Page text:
Anne Lauenroth

Best Comedy: Polar Bear's Café

Not only did Polar Bear's Café's realistic (in anime terms) designs of its two- and four-legged  characters allow for a lot of visual comedy just by existing side by side in a mundane-but-better human world, the series remarkable display of self-restraint – and patience – in building up its jokes created some unexpectedly hilarious payoffs in an otherwise very relaxed environment. Somewhere between whimsical and deadpan, the series delivered puns which, in their absurdity, resonated with my own sense of humor a lot better than many more outwardly funny comedies. Most importantly, even the show's more capricious and selfish characters (whose petulance and selfishness were the origin of many a chuckle just as they would be in every sitcom) had a certain truthfulness about them that prevented jokes at someone else's expense from getting truly mean and off-putting (a reason for my longstanding wariness of most things labeled comedy). Its endearing blend of heart, soul and subdued wit made the titular cafe my happy place to return to after some particularly hard days at work. It was warm fuzzies, heartwarming giggles and occasional bursts of neighbor-waking laughter all around, for as long as it lasted, which – at 50 episodes – was at least another 50 episodes too short.

Worst Comedy: Nobunaga The Fool

Comedy is said to be subjective, possibly more so than other genres of dramatic works. To  be successful, it also requires some pretty refined skills. Perfect timing is of crucial importance to earn a laugh, where, in many cases, all it takes to tickle a tear out of people is reuniting the fictional boy with his fictional dog. Comedy isn't a genre I actively seek out. While I can laugh myself to tears about the world's (and my own) stupidity, few works of fiction promoted under the umbrella of comedy cause me to feel anything beyond mild amusement. For the most part, I'm somewhere between cringing in second-hand embarrassment and utter indifference. Self-deprecation makes me feel uncomfortable, and it's beyond my understanding why I should care about characters constantly trying to take advantage of each other. Sadly, both make up a big chunk of modern comedy.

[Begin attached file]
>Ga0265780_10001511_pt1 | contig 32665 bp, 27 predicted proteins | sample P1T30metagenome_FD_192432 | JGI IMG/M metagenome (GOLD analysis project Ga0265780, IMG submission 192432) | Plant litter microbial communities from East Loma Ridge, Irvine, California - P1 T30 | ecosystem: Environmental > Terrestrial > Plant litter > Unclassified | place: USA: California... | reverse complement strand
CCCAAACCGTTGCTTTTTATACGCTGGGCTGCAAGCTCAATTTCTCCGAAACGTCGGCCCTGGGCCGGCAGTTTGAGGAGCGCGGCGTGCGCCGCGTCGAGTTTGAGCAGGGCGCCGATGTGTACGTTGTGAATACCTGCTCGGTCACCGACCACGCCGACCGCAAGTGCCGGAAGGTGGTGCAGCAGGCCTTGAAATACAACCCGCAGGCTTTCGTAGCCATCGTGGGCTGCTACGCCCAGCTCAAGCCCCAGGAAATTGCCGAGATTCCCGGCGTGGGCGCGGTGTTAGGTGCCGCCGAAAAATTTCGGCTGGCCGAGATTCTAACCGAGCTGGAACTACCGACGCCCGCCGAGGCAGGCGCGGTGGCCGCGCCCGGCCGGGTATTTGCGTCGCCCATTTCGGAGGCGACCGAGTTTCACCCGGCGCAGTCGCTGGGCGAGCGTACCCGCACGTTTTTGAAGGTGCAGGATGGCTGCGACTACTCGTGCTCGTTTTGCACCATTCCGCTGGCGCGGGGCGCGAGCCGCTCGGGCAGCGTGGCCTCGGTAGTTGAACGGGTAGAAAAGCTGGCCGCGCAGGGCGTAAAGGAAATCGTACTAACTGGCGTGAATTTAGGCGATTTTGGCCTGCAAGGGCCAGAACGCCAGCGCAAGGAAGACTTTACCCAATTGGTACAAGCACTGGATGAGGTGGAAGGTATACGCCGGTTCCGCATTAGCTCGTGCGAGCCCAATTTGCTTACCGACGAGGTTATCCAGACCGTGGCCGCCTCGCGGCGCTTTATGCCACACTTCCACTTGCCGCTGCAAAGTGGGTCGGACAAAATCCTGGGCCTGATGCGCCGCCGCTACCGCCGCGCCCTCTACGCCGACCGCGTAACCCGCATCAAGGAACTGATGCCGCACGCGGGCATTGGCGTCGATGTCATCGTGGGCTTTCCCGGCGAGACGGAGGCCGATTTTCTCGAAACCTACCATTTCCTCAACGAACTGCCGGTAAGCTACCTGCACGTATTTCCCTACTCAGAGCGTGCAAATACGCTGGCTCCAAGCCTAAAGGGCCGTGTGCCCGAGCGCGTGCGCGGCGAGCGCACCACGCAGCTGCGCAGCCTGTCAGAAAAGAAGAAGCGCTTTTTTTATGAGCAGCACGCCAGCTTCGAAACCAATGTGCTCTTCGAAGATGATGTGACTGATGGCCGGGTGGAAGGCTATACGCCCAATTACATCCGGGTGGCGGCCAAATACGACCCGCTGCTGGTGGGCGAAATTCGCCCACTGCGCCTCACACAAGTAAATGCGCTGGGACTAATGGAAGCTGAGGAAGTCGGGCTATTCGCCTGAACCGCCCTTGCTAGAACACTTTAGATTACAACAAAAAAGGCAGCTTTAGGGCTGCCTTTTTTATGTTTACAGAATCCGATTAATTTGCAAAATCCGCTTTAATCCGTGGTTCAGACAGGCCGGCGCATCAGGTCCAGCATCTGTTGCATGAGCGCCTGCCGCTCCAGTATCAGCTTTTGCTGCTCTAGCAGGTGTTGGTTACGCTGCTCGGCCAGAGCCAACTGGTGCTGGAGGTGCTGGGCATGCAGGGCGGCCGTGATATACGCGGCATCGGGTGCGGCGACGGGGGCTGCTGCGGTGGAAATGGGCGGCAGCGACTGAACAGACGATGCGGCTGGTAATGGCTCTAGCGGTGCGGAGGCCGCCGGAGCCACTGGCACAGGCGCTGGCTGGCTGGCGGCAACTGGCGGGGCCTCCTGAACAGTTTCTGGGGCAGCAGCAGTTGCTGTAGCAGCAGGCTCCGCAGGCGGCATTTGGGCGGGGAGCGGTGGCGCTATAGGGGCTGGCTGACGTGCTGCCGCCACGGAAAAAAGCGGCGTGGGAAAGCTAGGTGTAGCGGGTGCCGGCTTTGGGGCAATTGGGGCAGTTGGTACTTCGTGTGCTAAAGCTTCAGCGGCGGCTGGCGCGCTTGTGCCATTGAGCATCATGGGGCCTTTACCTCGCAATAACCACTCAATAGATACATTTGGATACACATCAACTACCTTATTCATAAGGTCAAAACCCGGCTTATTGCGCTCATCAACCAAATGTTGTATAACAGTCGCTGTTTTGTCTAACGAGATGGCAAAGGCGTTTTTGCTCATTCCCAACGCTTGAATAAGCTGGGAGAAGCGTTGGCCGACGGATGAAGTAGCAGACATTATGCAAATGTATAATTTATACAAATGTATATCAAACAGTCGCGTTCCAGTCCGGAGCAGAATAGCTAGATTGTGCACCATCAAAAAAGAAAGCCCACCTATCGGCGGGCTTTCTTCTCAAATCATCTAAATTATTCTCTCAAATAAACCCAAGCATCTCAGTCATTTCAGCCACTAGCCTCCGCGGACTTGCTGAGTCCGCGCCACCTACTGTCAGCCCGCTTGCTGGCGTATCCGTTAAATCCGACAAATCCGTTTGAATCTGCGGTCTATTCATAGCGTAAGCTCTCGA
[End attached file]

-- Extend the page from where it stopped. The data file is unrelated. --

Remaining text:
Picking Nobunaga The Fool as my personal worst puts me in a position where I'm bound to be unfair. The show didn't do anything wrong in particular to deserve this honor. It just happens to be the only one on my will-not-finish list featuring (surprisingly) "comedy" as a genre tag. Given that I'll drop even movies halfway through if I stop being invested, that's saying a lot about the number of comedy anime I actually decided to check out. What I did watch of this historical mecha-samurai-sci-fi hybrid was neither flamboyant enough to spark fascination, nor insufferable enough to justify hate-watching, and as the latter is kinda built on the enjoyment of second-hand embarrassment, there was simply no reason to come back to Nobunaga The Fool besides the stellar cast, the only reason I lasted as long as I did (probably around the all-important first three episodes).


discuss this in the forum (106 posts) |
bookmark/share with:

this article has been modified since it was originally posted; see change history

Feature homepage / archives